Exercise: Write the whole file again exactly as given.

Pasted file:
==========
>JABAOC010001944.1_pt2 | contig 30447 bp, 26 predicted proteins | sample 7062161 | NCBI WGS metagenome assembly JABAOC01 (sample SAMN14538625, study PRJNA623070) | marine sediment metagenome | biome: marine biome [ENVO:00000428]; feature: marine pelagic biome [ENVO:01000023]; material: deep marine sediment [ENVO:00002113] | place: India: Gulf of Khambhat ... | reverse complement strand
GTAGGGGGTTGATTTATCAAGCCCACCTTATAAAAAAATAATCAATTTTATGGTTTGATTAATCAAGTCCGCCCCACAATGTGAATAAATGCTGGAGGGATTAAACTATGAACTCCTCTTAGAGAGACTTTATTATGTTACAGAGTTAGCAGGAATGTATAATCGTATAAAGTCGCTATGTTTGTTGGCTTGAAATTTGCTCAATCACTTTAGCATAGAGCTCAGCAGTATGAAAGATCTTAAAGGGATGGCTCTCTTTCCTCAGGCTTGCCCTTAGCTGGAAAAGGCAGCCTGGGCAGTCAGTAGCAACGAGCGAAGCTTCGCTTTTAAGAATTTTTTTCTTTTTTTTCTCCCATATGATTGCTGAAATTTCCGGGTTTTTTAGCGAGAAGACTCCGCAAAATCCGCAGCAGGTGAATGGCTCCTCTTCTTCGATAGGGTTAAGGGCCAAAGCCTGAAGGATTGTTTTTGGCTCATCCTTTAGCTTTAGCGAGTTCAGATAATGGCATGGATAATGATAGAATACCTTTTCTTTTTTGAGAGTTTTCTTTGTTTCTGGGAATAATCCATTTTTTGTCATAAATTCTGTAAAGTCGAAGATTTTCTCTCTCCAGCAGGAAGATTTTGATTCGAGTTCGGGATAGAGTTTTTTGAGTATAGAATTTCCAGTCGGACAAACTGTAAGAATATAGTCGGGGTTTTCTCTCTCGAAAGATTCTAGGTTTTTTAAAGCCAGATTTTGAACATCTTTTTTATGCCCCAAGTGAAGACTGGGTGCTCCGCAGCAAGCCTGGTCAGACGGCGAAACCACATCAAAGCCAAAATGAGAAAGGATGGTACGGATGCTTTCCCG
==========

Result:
>JABAOC010001944.1_pt2 | contig 30447 bp, 26 predicted proteins | sample 7062161 | NCBI WGS metagenome assembly JABAOC01 (sample SAMN14538625, study PRJNA623070) | marine sediment metagenome | biome: marine biome [ENVO:00000428]; feature: marine pelagic biome [ENVO:01000023]; material: deep marine sediment [ENVO:00002113] | place: India: Gulf of Khambhat ... | reverse complement strand
GTAGGGGGTTGATTTATCAAGCCCACCTTATAAAAAAATAATCAATTTTATGGTTTGATTAATCAAGTCCGCCCCACAATGTGAATAAATGCTGGAGGGATTAAACTATGAACTCCTCTTAGAGAGACTTTATTATGTTACAGAGTTAGCAGGAATGTATAATCGTATAAAGTCGCTATGTTTGTTGGCTTGAAATTTGCTCAATCACTTTAGCATAGAGCTCAGCAGTATGAAAGATCTTAAAGGGATGGCTCTCTTTCCTCAGGCTTGCCCTTAGCTGGAAAAGGCAGCCTGGGCAGTCAGTAGCAACGAGCGAAGCTTCGCTTTTAAGAATTTTTTTCTTTTTTTTCTCCCATATGATTGCTGAAATTTCCGGGTTTTTTAGCGAGAAGACTCCGCAAAATCCGCAGCAGGTGAATGGCTCCTCTTCTTCGATAGGGTTAAGGGCCAAAGCCTGAAGGATTGTTTTTGGCTCATCCTTTAGCTTTAGCGAGTTCAGATAATGGCATGGATAATGATAGAATACCTTTTCTTTTTTGAGAGTTTTCTTTGTTTCTGGGAATAATCCATTTTTTGTCATAAATTCTGTAAAGTCGAAGATTTTCTCTCTCCAGCAGGAAGATTTTGATTCGAGTTCGGGATAGAGTTTTTTGAGTATAGAATTTCCAGTCGGACAAACTGTAAGAATATAGTCGGGGTTTTCTCTCTCGAAAGATTCTAGGTTTTTTAAAGCCAGATTTTGAACATCTTTTTTATGCCCCAAGTGAAGACTGGGTGCTCCGCAGCAAGCCTGGTCAGACGGCGAAACCACATCAAAGCCAAAATGAGAAAGGATGGTACGGATGCTTTCCCG